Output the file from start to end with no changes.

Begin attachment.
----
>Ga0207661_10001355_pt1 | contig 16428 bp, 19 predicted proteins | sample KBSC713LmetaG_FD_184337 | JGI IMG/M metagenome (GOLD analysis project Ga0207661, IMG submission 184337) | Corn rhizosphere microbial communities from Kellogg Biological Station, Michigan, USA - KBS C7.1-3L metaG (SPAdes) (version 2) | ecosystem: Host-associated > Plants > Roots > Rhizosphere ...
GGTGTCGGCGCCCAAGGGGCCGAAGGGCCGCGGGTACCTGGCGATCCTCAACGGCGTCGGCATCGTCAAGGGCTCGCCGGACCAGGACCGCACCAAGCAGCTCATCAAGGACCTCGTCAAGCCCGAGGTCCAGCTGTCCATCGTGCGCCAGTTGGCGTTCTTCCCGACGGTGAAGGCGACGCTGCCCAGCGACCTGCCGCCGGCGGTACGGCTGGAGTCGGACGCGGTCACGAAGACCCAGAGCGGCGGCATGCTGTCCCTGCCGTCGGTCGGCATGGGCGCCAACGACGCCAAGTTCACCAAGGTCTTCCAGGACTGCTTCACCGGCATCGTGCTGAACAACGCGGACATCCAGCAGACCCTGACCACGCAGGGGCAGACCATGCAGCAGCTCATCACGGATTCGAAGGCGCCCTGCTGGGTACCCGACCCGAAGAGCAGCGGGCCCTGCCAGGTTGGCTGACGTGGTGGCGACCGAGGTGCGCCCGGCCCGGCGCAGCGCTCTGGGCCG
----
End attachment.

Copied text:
>Ga0207661_10001355_pt1 | contig 16428 bp, 19 predicted proteins | sample KBSC713LmetaG_FD_184337 | JGI IMG/M metagenome (GOLD analysis project Ga0207661, IMG submission 184337) | Corn rhizosphere microbial communities from Kellogg Biological Station, Michigan, USA - KBS C7.1-3L metaG (SPAdes) (version 2) | ecosystem: Host-associated > Plants > Roots > Rhizosphere ...
GGTGTCGGCGCCCAAGGGGCCGAAGGGCCGCGGGTACCTGGCGATCCTCAACGGCGTCGGCATCGTCAAGGGCTCGCCGGACCAGGACCGCACCAAGCAGCTCATCAAGGACCTCGTCAAGCCCGAGGTCCAGCTGTCCATCGTGCGCCAGTTGGCGTTCTTCCCGACGGTGAAGGCGACGCTGCCCAGCGACCTGCCGCCGGCGGTACGGCTGGAGTCGGACGCGGTCACGAAGACCCAGAGCGGCGGCATGCTGTCCCTGCCGTCGGTCGGCATGGGCGCCAACGACGCCAAGTTCACCAAGGTCTTCCAGGACTGCTTCACCGGCATCGTGCTGAACAACGCGGACATCCAGCAGACCCTGACCACGCAGGGGCAGACCATGCAGCAGCTCATCACGGATTCGAAGGCGCCCTGCTGGGTACCCGACCCGAAGAGCAGCGGGCCCTGCCAGGTTGGCTGACGTGGTGGCGACCGAGGTGCGCCCGGCCCGGCGCAGCGCTCTGGGCCG